Walking the line with Tex Perkins

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The man in black is back bigger and better than ever with the 10th anniversary of his show dedicated to all things Johnny Cash. Tex Perkins is coming to the Frankston Arts Centre on October 8 to bring his own brand of remarkable rock’n’roll crooning to a show that sees him slip on the boots of a legend and jump into his Ring of Fire. The Cruel Sea, Beasts of Bourbon and Tex, Don and Charlie and The Dark Horses frontman reckons the show is even better than it was all those years ago when it won the Helpmann award within the first 12 months of life. Tex has grown into Cash’s persona while bringing a heavy dose of his own stage presence into the fold and the result is brilliant.  

We are chatting over the phone as the skies roll across his vision in thick smoky swirls. He’s perched on his car in northern NSW where the fires are taking hold. Tex continues: “Yeah, looks like the fires are getting closer. I think they are around 60km away so if the wind changes . . . You know, it took some time to get comfortable with playing Johnny. The show is scripted and I’m used to just singing and going with the flow on stage in a band, but I’ve really grown to love it. I’ve put a lot of myself into it intentionally and unintentionally. Ten years on and it’s become part of me — and it’s a good fit. I spend a lot less time worrying about remembering lines now and just feel my way through it. I’ve a deep respect for Johnny Cash’s career and love his songs so they are easy to sing. This could be the last time round, though. Ten years may be a good way to end it. We’ll see.”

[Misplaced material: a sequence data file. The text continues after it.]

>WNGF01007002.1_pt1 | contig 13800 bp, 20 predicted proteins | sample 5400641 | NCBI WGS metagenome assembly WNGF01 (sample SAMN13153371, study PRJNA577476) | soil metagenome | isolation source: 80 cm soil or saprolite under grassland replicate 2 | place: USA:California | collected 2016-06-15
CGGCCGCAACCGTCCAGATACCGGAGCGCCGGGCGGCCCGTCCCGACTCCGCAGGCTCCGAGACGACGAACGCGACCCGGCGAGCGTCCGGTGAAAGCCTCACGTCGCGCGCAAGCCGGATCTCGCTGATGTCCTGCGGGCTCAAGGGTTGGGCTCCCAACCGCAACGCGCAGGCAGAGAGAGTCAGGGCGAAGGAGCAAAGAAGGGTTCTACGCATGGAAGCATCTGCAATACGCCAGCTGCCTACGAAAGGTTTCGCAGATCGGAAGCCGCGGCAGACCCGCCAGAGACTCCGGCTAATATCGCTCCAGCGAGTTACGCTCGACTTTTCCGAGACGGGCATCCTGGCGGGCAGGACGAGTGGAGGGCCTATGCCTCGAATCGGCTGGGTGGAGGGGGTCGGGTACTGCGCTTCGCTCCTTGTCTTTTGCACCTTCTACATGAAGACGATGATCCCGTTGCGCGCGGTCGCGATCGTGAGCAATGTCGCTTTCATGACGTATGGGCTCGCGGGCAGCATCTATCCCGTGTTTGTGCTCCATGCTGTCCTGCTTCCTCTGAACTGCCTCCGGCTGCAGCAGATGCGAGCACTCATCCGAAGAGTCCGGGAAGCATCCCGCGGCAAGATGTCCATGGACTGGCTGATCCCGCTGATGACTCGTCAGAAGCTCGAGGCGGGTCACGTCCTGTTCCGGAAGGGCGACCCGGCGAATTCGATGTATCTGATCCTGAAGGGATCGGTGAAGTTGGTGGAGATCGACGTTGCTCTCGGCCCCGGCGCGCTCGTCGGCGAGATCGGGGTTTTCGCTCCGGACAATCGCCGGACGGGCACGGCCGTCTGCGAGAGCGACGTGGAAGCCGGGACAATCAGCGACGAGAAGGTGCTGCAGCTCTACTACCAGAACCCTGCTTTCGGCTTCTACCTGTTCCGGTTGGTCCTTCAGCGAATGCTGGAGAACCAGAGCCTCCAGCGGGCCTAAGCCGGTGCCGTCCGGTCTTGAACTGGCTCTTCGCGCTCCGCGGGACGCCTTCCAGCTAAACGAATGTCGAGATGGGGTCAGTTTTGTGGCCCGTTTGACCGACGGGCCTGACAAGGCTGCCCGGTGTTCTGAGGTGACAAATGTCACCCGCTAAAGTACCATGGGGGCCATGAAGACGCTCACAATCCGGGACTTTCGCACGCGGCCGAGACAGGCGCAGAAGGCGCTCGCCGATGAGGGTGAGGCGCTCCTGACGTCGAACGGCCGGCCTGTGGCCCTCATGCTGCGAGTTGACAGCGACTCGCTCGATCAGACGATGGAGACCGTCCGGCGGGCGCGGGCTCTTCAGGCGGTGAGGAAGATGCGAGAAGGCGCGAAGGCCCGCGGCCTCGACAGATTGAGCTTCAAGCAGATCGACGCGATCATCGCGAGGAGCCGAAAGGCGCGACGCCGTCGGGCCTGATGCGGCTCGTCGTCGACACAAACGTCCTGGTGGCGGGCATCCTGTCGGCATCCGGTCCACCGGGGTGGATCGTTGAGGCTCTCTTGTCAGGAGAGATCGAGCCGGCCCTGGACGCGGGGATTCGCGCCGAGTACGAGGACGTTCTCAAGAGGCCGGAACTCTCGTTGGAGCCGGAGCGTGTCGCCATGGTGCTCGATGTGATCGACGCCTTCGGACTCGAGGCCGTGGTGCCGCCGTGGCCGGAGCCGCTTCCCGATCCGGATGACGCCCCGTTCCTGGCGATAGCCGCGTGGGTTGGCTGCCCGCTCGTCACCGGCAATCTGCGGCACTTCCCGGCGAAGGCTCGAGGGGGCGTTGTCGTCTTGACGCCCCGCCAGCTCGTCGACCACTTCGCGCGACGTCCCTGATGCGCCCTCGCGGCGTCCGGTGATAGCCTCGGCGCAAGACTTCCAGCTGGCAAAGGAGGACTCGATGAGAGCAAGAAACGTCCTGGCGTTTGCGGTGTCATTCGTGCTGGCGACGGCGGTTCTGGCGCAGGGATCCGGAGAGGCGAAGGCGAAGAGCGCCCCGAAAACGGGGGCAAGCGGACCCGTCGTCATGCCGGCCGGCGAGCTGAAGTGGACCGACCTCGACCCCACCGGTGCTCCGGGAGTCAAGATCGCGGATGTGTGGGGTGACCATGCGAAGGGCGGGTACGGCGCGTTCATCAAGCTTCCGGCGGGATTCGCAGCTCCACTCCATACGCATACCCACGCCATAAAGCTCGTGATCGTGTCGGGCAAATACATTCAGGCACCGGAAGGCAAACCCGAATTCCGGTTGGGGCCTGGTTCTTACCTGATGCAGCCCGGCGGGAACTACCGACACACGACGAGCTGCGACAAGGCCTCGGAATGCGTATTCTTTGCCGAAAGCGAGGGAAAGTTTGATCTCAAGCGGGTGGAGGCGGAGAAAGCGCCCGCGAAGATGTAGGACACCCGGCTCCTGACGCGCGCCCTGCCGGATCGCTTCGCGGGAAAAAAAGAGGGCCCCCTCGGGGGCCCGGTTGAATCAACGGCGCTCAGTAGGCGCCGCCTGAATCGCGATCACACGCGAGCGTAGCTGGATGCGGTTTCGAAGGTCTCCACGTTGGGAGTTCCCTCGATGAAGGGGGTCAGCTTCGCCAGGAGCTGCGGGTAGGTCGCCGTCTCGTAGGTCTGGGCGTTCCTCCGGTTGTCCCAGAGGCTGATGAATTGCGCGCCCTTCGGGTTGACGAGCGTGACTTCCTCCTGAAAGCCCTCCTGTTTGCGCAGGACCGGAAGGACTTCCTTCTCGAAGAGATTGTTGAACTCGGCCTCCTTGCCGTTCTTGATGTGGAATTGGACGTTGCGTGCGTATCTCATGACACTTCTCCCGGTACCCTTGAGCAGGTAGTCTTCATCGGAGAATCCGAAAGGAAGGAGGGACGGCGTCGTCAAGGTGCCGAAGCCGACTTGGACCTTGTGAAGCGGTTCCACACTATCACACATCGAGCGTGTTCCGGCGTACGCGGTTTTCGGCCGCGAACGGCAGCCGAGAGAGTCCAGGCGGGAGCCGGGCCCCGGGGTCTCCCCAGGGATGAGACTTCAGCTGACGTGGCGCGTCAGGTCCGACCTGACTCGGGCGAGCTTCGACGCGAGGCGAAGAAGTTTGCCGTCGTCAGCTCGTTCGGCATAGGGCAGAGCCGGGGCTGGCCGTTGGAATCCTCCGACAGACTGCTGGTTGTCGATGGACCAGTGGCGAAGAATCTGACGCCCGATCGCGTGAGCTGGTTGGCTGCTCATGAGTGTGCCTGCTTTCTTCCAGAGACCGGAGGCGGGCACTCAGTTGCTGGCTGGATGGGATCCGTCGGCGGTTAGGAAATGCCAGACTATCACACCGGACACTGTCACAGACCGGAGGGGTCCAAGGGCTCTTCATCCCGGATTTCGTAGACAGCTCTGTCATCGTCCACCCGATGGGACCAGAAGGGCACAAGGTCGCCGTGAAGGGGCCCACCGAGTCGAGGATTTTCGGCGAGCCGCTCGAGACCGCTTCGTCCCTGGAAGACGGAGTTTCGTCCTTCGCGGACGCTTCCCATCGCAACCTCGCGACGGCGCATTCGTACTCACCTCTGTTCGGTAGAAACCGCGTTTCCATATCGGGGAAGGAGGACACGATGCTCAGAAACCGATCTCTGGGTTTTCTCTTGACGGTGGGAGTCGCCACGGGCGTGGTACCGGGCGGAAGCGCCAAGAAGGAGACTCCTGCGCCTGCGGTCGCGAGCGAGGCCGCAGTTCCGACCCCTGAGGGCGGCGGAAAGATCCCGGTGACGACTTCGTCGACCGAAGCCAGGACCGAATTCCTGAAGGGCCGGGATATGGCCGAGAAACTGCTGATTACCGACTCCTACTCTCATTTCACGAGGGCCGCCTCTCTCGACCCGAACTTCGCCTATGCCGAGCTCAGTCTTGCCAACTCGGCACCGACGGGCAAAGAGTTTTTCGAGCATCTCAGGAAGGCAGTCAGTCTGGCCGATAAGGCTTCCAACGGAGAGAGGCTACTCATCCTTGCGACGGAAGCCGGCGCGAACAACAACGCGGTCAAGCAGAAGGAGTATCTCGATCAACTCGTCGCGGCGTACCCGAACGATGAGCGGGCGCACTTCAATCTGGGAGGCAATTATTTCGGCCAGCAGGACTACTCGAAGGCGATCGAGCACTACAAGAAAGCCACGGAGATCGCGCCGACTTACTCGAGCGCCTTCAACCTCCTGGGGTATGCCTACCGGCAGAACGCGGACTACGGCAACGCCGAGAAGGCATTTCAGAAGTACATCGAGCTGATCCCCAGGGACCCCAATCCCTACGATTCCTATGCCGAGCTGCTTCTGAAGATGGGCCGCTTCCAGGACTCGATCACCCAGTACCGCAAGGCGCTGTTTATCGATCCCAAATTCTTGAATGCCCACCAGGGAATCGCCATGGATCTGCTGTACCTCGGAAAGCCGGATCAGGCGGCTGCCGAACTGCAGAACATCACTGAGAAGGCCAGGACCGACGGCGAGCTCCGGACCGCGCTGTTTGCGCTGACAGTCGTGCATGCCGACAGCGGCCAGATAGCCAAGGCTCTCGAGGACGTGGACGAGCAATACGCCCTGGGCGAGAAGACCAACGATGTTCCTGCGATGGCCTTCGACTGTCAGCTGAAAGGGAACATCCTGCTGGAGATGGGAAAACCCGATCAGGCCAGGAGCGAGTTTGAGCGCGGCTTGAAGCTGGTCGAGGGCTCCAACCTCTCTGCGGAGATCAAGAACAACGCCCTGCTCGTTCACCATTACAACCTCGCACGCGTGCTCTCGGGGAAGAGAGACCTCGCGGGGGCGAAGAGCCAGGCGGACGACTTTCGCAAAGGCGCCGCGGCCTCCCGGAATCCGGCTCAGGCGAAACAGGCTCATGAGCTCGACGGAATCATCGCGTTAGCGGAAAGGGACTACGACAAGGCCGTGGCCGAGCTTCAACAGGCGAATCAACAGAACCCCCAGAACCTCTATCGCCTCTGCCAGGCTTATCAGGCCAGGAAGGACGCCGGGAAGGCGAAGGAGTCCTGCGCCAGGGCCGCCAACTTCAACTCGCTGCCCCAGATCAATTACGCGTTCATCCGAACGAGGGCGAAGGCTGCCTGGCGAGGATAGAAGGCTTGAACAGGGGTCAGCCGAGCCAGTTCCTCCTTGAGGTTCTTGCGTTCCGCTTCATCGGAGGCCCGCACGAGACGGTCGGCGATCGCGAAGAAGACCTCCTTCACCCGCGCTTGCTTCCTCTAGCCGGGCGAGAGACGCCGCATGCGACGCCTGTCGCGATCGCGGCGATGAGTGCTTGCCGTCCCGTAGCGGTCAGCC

Tex has five children and is a grandfather to a one-year-old girl. He explains: “Funny, hey? I’m still knee-deep in parenting. I’ve got a six and nine-year-old so I can still smell those nappies! But I still have the drive to perform. I used to get myself into a state when I went on stage; got really worked up and thought I had to be someone I wasn’t. I always needed a drink and then I’d end up injuring myself. It’s not like that now. The thing I love about this show is it unveils Johnny’s almost split personality. He was this conservative family guy and yet this drug-taking and drinking wild man. That’s not an easy life.”

I take the opportunity to ask him if the man in black reminds him of himself. He replies: “It was hard as a rock’n’roll performer in the ‘80s and ‘90s. You’re expected to be this wild man on stage but be able to switch it off and leave it on the stage. It’s the balancing of the duality of characters and it’s undone many a performer. You know, you can’t take that shit home, but I still occasionally slip up.”

The Man in Black – The Songs & Story of Johnny Cash covers Cash’s life from birth through to death. It’s a story of love and redemption and a man’s career that still stands the test of time — much like Tex’s own. He concludes: “I’ve found out lots about Johnny and myself as the show’s evolved. Stories of what did and didn’t happen. I never hear the stories about me. It’s all you lot gasbagging. Never let the truth get in the way of a good story, right?”

Sometimes there’s a fine line between fact and fiction, Tex, so maybe it’s not the last time we’ll see you playing the man in black, either. Wait and see, readers. Wait and see.


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